by Nick Gromicko, CMI®
Slash (used as a noun) is the accumulation of limbs, leaves, pine needles and miscellaneous fuel left by natural debris and forest management activities, such as thinning, pruning, and timber harvesting. Slash piles are created by gathering these materials into manageable, isolated piles that can later be burned in safe manner.
Slash-burning is a form of fire mitigation designed to keep forests healthy and prevent dangerous wildfires by safely burning leaves, pine needles, downed trees, standing small trees, and thick vegetation. It is the responsibility of homeowners in forested, fire-prone areas to maintain the health and safety of surrounding forest through slash-burning on their property. Of equal importance, however, is that homeowners who burn slash must do so safely and follow the regulations required by their jurisdiction. Inspectors who visit properties in forested, fire-prone areas can advise their clients about the safety recommendations contained in this guide.
Composition and Construction
- Pile slash at least six months prior to burning to allow it to dry. Dry slash burns more efficiently and with less smoke than green slash.
- Remove all flammable debris, such as firewood, from the area prior to piling.
- Piles should be wider than they are tall. Some jurisdictions restrict piles to less than 6 feet wide and 4 feet high.
- Use a mixture of sizes and fuels throughout the pile. This prevents snow from filtering into the pile and extinguishing the fire while it is starting.
- Pile branches with their butt-ends toward the outside of the pile, and overlap them so as to form a series of dense layers piled upon each other.
- Do not burn wood that is especially thick, as it will take a long time to burn.
- Do not burn any of the following materials in slash piles:
- routine yard and garden waste;
- construction debris;
- household garbage;
- materials that produce excessive smoke;
- commercial/business waste; or
- Larger-diameter wood should be placed on the top of the pile, while smaller fuels should rest at the base.
Ignition and Dousing
If the needles and fine fuels within the pile have dried out throughout the summer, then the fire can be started with a large ball of newspaper placed at the bottom of the pile. If fuels are still partially green or if the pile is wet from rain or melting snow, then a hotter and longer burning source, such as sawdust saturated with diesel fuel, may be necessary. Grand County, Colorado, states that fuses and propane burners also provide relatively safe ignition. Gasoline, however, should never be used to ignite or fuel a slash fire! Follow these additional precautions regarding the ignition and dousing of a slash fire:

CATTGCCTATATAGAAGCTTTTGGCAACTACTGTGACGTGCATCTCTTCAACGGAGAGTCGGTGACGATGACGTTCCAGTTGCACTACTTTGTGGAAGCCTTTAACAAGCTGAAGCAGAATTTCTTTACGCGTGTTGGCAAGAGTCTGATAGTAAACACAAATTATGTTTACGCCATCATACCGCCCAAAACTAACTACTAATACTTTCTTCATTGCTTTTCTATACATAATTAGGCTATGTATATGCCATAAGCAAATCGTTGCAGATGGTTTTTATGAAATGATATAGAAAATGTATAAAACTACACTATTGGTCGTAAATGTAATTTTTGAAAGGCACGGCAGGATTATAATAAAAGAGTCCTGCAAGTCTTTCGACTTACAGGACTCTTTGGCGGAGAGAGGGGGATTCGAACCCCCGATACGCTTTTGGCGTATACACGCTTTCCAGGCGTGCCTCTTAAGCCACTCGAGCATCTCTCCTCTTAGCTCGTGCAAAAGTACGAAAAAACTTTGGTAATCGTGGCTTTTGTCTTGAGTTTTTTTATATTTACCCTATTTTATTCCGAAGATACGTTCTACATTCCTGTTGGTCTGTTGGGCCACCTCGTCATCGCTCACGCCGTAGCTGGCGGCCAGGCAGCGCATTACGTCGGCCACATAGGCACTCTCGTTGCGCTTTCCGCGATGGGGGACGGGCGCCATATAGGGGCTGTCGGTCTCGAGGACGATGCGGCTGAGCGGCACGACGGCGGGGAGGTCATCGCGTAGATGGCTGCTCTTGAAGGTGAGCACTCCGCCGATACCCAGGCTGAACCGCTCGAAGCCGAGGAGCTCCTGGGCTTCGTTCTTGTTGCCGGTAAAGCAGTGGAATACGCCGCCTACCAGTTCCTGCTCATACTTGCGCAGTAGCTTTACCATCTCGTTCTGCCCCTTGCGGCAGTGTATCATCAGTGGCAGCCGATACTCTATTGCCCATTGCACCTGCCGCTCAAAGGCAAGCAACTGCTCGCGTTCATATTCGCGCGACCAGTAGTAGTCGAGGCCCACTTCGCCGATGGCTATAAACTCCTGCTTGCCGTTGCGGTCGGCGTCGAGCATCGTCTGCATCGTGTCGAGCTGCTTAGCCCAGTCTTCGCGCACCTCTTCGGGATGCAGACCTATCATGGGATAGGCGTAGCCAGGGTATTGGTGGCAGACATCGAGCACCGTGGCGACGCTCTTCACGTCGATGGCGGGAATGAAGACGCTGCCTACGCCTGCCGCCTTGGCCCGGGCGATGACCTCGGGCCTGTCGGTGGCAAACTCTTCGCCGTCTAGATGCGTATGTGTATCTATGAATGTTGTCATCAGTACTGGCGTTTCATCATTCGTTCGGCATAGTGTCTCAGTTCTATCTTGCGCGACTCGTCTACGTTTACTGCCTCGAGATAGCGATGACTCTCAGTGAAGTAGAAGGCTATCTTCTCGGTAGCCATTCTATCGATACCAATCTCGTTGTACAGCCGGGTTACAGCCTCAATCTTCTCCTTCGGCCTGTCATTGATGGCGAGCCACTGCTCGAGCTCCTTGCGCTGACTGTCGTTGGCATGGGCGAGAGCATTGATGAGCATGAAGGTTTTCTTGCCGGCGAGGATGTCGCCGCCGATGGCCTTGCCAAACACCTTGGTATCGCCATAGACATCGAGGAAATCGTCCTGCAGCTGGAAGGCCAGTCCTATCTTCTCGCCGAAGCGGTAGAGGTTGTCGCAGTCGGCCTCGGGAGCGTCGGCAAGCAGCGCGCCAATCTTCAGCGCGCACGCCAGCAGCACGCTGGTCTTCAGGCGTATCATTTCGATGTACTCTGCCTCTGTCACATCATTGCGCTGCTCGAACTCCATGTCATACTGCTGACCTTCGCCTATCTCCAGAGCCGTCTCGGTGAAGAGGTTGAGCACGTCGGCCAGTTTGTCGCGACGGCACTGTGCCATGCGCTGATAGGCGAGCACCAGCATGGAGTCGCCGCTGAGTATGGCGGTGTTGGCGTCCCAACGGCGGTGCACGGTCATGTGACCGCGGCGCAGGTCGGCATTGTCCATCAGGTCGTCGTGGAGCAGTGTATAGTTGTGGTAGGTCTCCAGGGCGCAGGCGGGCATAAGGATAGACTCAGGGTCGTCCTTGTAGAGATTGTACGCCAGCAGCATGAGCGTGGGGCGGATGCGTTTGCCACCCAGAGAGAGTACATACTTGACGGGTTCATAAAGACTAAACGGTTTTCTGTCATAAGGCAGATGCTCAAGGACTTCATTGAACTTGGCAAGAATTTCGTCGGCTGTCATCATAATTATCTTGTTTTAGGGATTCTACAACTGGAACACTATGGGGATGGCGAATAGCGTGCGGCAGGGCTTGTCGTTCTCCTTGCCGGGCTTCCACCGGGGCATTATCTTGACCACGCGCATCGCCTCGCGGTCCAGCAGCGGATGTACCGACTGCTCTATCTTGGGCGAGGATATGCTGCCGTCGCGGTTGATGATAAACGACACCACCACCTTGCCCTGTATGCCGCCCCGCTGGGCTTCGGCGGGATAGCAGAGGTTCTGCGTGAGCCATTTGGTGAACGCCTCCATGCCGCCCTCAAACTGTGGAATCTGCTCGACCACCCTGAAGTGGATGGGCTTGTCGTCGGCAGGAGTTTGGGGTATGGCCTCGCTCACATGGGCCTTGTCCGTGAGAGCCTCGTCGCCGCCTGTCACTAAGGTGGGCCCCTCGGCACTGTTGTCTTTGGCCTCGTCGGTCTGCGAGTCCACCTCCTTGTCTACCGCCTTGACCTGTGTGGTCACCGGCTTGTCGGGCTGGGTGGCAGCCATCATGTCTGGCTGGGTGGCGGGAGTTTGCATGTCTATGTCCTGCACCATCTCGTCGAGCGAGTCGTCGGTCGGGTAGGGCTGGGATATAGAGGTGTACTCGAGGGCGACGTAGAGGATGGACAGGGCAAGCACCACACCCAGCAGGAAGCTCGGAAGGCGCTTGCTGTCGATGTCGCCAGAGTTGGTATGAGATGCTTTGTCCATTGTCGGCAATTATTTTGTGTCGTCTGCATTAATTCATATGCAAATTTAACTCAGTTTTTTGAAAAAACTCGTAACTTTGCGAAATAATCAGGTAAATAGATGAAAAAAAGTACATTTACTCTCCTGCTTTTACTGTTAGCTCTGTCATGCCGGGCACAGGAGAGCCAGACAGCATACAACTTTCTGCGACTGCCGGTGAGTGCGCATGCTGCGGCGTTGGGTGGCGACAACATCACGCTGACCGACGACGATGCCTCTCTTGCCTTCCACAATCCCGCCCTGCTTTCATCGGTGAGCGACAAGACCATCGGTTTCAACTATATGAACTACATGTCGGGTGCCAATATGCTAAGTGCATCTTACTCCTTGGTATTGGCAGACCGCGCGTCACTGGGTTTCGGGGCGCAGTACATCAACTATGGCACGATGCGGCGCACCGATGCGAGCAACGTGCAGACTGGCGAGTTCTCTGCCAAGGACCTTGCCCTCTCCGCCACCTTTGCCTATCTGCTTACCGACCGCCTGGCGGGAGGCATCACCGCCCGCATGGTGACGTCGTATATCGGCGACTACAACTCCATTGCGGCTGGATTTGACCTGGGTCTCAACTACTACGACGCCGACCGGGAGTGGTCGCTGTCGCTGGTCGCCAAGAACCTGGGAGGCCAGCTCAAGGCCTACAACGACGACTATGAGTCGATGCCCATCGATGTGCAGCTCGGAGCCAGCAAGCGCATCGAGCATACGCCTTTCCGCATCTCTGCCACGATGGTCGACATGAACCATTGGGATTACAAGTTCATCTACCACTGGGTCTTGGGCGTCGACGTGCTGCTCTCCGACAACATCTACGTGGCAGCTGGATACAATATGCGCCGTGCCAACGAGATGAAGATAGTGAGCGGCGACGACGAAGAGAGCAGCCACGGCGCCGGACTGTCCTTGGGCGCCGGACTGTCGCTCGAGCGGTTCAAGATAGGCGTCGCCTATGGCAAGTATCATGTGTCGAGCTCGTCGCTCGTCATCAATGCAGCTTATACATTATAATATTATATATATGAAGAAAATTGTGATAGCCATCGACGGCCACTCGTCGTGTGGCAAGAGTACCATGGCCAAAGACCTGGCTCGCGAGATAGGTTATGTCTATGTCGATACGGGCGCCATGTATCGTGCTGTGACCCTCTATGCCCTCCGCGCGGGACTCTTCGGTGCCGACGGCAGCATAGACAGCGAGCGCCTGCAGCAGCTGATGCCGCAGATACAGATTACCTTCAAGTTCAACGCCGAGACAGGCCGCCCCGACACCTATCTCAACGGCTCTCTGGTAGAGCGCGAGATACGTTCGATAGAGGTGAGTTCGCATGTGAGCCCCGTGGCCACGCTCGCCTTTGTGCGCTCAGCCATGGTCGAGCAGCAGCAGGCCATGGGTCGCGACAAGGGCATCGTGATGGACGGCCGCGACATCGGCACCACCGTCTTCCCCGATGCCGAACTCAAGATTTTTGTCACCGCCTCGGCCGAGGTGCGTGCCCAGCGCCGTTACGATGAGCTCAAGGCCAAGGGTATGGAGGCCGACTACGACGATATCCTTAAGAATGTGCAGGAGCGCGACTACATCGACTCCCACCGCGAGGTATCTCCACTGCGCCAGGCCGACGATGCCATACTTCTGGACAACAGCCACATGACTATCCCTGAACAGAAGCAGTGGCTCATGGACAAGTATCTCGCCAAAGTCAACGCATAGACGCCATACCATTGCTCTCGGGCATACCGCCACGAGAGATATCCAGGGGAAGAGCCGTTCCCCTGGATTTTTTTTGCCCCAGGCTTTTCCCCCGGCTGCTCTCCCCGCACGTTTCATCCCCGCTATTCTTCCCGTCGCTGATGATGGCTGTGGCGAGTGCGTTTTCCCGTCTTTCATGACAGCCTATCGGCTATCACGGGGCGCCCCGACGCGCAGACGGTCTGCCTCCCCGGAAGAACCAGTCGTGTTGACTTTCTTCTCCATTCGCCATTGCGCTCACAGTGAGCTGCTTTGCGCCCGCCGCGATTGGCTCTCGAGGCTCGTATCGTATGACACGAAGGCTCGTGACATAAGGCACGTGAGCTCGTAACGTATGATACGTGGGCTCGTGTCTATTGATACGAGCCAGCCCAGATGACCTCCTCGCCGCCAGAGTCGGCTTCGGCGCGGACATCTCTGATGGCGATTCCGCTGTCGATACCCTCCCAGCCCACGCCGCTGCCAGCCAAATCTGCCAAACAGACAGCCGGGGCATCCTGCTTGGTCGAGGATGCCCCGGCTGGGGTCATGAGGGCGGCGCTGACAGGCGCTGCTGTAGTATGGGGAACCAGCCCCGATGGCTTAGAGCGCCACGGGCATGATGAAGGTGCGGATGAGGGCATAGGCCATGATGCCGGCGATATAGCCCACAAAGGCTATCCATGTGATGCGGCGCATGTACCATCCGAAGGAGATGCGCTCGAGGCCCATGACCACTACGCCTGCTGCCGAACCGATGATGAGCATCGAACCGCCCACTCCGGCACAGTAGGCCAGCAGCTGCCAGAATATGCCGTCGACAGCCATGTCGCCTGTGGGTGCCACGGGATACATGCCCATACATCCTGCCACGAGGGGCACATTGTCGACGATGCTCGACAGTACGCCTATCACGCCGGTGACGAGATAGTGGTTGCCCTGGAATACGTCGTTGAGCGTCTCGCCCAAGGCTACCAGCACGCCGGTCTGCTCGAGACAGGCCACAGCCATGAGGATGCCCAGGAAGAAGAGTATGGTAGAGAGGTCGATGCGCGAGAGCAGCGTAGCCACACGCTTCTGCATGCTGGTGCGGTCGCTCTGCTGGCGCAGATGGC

- If multiple fires are to be burned, one pile should be burned first to test its burn rate. If suitable burning conditions exist, then additional piles may be ignited.
- Ignite only those piles that can be watched with available manpower until the piles have burned down. As a general rule, three to six piles per person is a manageable rate if the piles are closely situated.
- After the piles have burned down, re-pile any unburned slash and large wood chunks into the beds of coals before starting any new groups of piles.
- Do not start any new piles after 2:00 p.m. as they may continue to burn into the evening. All burning must be extinguished by nightfall.
- Test-burn one representative pile and visually monitor smoke dispersal from a distance prior to igniting all piles.
- To extinguish the fire, use shovels, rakes or other hand tools to mix the coals and move unburned fuel toward the center. This final check of the burned slash is to identify and extinguish still-burning coals or materials. Dousing is usually accomplished by covering and mixing snow, water and/or soil with the burning fuels.
- The fire is out only when the area is cold to the touch. A burn area covered with snow is not necessarily extinguished.
- Check the fire 24 hours after it has gone out to make sure it has not re-ignited.
- The more snow around the piles, the better. Some jurisdictions require at least 3 inches of snow.
- Don’t burn if substantial warming or drying is expected within three days after the fire.
- Check the weather forecast to avoid burning during high winds or extremely dry conditions.
- Do not burn on calm, clear, cold days, since smoke may not disperse properly. Moderate winds and unstable air masses provide for optimum smoke dispersal. Experience has shown that burning during heavy snowfall results in good smoke dispersal (per Grand County, Colorado).
Additional Advice and Precautions
- Pile slash immediately after cutting (while still green), and before winter snowfall.
- If the fire is expanding too quickly or it escapes your burn area, call 911 immediately.
- Only burn in winter.
- Always have water, a rake and a shovel handy.
- Attend the fire. If firefighters are called to the fire and you are not present, they will douse the fire and the police will issue you a fine.
- Obtain a burning permit, if one is required in your jurisdiction. Always have the permit with you during the burn.
- Notify the fire dispatch on the day of the burn. They will probably inquire about who you are, where the burn will take place, and the time you expect to start and finish the burn. Failure to notify dispatch, even if you possess a valid permit and follow all burning rules, may result in a fine.
- On certain days, known as "red-flag warning days," slash piles may not be burned. Burning on these days will result in a large fine and the fire will be extinguished. You can inquire about these days at your local fire department.
In summary, slash-burning is a form of fire mitigation that must be performed safely and in compliance with local ordinances.